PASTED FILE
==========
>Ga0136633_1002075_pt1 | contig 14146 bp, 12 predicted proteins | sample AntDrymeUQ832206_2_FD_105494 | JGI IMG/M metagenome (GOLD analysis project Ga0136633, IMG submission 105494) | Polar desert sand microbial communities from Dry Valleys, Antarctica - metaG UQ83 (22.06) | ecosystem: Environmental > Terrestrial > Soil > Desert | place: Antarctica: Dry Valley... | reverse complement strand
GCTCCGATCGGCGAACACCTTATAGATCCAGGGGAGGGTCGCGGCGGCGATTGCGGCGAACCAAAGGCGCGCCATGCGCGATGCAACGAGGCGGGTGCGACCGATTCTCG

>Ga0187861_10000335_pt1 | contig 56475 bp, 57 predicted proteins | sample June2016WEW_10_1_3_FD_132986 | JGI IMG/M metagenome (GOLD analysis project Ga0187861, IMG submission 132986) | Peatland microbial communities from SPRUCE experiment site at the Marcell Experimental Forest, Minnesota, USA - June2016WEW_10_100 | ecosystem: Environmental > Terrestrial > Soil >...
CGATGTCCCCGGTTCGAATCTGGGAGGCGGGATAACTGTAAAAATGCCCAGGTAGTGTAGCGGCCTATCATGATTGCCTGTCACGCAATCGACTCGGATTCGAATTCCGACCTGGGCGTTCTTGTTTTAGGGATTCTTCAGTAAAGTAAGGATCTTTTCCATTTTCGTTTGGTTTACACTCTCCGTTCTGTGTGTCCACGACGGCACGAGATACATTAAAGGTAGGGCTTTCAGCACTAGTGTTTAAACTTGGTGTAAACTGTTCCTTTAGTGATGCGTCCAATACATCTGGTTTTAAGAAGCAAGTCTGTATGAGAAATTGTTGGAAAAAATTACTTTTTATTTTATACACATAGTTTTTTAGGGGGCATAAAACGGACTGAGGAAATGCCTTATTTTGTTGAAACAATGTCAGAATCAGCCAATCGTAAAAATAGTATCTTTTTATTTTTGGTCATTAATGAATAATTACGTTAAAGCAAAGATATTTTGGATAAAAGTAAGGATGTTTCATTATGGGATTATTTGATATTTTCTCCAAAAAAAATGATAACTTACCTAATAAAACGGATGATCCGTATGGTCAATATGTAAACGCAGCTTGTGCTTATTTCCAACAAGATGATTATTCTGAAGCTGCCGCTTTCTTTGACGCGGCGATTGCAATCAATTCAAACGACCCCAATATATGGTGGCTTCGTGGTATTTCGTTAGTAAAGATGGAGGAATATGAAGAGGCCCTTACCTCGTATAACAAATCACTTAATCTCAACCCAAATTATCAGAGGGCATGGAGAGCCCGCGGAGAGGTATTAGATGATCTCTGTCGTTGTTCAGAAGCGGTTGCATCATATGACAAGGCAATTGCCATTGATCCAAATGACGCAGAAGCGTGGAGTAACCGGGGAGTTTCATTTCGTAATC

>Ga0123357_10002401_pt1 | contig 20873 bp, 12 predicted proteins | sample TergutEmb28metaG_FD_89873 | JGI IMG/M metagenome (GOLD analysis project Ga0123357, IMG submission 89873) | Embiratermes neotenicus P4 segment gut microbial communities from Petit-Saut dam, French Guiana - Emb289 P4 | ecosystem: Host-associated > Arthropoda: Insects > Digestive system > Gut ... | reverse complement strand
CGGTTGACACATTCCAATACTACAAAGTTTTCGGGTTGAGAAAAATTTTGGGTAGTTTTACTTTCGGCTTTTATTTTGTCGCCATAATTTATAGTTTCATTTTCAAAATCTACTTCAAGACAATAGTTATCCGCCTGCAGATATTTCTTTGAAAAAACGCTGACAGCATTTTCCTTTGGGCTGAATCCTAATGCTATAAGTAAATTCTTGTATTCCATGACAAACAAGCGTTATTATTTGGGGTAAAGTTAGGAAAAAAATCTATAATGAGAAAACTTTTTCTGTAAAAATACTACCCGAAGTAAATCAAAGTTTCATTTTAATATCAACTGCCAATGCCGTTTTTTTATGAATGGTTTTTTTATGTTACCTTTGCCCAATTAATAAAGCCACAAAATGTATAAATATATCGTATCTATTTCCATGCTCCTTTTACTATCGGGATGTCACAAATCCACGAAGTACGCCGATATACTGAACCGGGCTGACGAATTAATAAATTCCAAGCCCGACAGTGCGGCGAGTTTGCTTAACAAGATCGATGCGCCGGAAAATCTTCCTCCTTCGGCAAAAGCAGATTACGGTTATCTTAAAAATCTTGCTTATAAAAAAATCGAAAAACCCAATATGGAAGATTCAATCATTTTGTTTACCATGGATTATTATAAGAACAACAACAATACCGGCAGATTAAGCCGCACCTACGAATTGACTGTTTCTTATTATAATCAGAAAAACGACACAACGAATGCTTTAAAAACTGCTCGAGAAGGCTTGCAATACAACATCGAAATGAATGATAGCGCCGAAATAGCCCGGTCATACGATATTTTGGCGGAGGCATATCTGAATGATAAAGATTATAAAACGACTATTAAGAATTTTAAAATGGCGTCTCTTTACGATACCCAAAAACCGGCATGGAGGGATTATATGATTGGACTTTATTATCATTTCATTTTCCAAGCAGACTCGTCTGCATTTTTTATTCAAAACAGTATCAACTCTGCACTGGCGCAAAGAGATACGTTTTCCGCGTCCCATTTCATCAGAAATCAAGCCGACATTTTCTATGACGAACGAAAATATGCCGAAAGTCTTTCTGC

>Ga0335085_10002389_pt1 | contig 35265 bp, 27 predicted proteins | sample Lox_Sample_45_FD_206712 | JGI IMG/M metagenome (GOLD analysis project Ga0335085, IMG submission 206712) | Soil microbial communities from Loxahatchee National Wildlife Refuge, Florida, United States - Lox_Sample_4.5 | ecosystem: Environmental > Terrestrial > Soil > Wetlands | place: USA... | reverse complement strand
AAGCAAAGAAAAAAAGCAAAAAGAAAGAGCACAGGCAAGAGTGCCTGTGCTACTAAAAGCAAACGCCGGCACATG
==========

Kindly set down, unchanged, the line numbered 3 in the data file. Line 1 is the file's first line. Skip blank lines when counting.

>Ga0187861_10000335_pt1 | contig 56475 bp, 57 predicted proteins | sample June2016WEW_10_1_3_FD_132986 | JGI IMG/M metagenome (GOLD analysis project Ga0187861, IMG submission 132986) | Peatland microbial communities from SPRUCE experiment site at the Marcell Experimental Forest, Minnesota, USA - June2016WEW_10_100 | ecosystem: Environmental > Terrestrial > Soil >...